Perfect Strangers (1950)

87 mins | Romance | 24 March 1950

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SOURCE CITATIONS
SOURCE
DATE
PAGE
Box Office
4 Mar 1950.
---
Daily Variety
28 Feb 50
p. 3.
Film Daily
1 Mar 50
p. 11.
Hollywood Reporter
24 Jun 49
p. 13.
Hollywood Reporter
5 Aug 49
p. 13.
Hollywood Reporter
28 Feb 50
p. 3.
Motion Picture Herald Product Digest
4 Mar 50
p. 214.
New York Times
11 Mar 50
p. 8.
Variety
1 Mar 50
p. 6.
CAST
PRODUCTION CREDITS
NAME
PARENT COMPANY
PRODUCTION COMPANY
PRODUCTION TEXT
A Warner Bros.--First National Picture
DISTRIBUTION COMPANY
NAME
CREDITED AS
CREDIT
DIRECTORS
Asst dir
PRODUCER
Prod
WRITERS
PHOTOGRAPHY
Dir of photog
Photog
Stills
ART DIRECTOR
FILM EDITOR
Film ed
SET DECORATOR
COSTUMES
MUSIC
Orig mus
SOUND
MAKEUP
Makeup artist
Makeup
Hairstylist
SOURCES
LITERARY
Based on the play Ladies and Gentlemen by Charles MacArthur and Ben Hecht (New York, 17 Oct 1939), as produced by Gilbert Miller, which was based on the play Twelve in a Box by Laszlo Bus-Fekete (production undetermined).
DETAILS
Release Date:
24 March 1950
Premiere Information:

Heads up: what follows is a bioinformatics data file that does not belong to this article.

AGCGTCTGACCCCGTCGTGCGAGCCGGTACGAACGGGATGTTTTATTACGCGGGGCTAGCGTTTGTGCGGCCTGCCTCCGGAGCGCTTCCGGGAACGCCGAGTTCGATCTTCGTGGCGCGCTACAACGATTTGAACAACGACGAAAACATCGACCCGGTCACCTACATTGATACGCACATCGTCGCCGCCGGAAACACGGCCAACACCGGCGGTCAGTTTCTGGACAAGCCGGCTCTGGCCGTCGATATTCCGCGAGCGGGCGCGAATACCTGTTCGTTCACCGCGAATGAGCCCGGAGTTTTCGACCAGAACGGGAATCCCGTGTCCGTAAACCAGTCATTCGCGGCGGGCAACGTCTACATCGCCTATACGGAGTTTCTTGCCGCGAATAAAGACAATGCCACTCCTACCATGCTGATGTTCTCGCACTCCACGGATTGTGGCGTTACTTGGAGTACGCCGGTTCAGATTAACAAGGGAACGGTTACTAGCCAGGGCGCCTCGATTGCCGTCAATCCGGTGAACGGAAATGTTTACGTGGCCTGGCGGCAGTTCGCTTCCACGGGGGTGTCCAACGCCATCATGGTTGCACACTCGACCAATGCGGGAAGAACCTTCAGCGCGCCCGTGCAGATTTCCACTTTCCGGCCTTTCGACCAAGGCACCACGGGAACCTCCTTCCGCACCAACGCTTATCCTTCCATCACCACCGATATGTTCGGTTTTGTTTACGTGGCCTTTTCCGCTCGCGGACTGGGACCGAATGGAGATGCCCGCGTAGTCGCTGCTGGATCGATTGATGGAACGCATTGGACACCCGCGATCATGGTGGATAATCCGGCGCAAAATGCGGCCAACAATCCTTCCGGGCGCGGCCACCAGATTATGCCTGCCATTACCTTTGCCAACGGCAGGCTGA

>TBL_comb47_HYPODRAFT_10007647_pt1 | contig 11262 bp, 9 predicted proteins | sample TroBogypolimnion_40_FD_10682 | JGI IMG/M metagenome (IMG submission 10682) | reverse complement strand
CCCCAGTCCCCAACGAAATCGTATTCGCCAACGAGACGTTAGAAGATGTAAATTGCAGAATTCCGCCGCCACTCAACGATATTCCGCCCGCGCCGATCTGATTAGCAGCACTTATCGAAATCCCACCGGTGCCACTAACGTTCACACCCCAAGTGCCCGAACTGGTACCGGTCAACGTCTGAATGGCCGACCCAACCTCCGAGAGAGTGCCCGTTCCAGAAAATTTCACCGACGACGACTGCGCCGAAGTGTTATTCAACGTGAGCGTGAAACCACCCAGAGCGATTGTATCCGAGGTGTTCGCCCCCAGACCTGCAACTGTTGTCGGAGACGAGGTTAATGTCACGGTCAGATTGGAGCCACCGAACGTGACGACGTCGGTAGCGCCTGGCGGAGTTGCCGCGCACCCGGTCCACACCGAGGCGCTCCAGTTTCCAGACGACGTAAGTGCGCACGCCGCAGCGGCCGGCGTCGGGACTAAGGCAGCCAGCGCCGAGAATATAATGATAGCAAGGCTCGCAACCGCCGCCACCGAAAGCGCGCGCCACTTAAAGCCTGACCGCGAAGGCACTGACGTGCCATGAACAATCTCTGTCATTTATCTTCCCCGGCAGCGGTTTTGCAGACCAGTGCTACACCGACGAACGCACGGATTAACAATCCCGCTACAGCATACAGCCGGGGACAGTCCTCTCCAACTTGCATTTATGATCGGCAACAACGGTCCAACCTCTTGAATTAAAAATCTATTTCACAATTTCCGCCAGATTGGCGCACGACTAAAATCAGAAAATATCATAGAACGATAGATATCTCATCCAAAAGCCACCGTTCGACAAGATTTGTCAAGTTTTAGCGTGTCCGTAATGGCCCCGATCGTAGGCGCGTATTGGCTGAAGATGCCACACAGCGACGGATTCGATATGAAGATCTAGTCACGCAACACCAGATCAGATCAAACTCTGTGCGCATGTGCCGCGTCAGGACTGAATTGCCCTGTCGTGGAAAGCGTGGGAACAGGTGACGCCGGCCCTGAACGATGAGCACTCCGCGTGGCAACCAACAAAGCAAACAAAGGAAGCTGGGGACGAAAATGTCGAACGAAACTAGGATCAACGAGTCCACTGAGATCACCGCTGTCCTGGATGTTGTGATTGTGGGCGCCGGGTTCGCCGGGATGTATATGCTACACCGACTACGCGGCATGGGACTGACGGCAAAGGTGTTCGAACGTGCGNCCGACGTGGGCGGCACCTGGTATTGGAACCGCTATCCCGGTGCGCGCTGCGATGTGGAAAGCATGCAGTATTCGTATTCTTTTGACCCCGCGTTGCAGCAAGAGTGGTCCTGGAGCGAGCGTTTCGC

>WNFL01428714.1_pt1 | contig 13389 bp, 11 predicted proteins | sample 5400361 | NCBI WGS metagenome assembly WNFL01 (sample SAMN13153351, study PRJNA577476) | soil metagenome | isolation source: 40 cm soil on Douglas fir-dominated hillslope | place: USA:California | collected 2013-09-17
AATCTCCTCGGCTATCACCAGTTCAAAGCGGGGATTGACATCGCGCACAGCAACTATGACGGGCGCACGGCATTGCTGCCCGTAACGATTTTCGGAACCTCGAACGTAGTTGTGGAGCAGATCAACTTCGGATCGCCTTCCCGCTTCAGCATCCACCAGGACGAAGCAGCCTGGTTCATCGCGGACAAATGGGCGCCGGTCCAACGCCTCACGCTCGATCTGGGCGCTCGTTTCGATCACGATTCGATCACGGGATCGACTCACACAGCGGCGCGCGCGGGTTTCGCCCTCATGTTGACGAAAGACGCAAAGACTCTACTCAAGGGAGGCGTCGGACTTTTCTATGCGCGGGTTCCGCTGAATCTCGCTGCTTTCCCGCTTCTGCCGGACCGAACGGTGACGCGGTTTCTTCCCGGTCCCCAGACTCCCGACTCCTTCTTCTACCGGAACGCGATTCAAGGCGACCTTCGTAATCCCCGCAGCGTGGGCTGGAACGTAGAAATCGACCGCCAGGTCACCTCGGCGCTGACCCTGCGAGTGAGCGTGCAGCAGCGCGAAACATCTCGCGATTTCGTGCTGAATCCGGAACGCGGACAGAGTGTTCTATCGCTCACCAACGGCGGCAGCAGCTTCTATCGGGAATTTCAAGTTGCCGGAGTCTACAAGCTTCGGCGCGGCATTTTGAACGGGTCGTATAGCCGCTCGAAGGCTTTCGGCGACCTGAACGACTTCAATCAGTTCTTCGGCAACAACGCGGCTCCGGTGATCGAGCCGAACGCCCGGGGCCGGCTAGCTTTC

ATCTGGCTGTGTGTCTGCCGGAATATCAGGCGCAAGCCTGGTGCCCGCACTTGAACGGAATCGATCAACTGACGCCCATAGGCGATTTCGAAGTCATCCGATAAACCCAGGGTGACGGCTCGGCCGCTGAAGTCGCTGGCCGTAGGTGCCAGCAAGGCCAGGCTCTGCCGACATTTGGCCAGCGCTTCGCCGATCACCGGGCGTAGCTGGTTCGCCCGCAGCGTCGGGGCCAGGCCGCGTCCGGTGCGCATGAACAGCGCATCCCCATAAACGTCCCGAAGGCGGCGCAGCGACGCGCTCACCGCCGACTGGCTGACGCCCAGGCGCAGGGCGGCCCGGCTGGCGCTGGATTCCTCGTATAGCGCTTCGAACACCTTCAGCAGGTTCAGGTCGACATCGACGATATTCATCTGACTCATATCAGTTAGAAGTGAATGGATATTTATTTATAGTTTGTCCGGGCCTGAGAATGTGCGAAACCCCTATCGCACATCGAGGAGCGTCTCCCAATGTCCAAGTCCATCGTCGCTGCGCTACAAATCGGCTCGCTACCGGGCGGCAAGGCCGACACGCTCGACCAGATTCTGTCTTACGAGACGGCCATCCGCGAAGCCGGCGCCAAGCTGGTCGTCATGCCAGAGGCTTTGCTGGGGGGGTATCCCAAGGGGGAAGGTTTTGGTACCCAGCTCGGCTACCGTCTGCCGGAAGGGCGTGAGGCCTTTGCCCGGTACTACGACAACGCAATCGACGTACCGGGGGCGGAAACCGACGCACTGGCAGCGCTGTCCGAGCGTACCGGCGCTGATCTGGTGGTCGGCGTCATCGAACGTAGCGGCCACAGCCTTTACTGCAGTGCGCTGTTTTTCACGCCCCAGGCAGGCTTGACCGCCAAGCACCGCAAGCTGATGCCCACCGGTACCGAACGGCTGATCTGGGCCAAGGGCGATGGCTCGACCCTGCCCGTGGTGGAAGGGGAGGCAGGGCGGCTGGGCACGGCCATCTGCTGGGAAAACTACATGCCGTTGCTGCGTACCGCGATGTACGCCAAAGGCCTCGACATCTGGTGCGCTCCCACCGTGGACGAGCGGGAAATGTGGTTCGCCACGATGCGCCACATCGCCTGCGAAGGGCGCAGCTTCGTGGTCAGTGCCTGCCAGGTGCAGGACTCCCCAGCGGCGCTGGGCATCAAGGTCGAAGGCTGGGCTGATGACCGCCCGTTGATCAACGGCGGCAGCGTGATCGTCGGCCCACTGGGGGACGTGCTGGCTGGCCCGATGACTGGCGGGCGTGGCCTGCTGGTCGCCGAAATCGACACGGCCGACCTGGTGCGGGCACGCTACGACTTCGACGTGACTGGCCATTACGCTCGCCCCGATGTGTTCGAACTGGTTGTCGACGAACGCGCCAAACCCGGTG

New York opening: 10 March 1950
Production Date:
late June--early August 1949
Copyright Claimant:
Warner Bros. Pictures, Inc.
Copyright Date:
25 March 1950
Copyright Number:
LP2952
Physical Properties:
Sound
RCA Sound System
Black and White
Duration(in mins):
87
Length(in feet):
7,923
Country:
United States
PCA No:
13997
Passed by NBR:
No
SYNOPSIS

Among the members of a jury selected at random to sit for the Los Angeles murder trial of Ernest Craig are Terry Scott, who is separated from her husband; David Campbell, married with two children; Lena Fassler, pregnant with her sixth child; Mrs. Isobel Bradford, a snobby society woman; and womanizer Robert Fisher, who is attracted to Terry. After the jury is sworn in, Judge Byron sequesters the jury. At dinner, despite warnings not to discuss the case among themselves, most jurors express their belief that Craig murdered his wife when she refused to give him a divorce so he could marry his secretary, Eileen Marcher. Terry argues for keeping an open mind until the defendant is proven guilty. After the first day in court, the tired jurors return to their hotel suite. During a heated discussion of the case, Terry and David sneak out to the balcony, but are interrupted by Isobel and Fisher. When David and Isobel agree that Craig's desertion of his wife might indicate his guilt, Terry accuses them of being smug and opinionated. Tempers flare when jurors are forced to share crowded bedrooms and bathrooms. Later, when Fisher speaks at length about Terry's attractiveness, David retreats to the balcony. He encounters Terry, who has also chosen to be alone. After Terry apologizes for her earlier outburst, they chat about what they would be doing if they were at home. David describes his family routine, while Terry talks about her lonely life since separating from her husband. Their intimate discussion is followed by a passionate kiss. As the trial continues, David arranges with the bailiff to ... +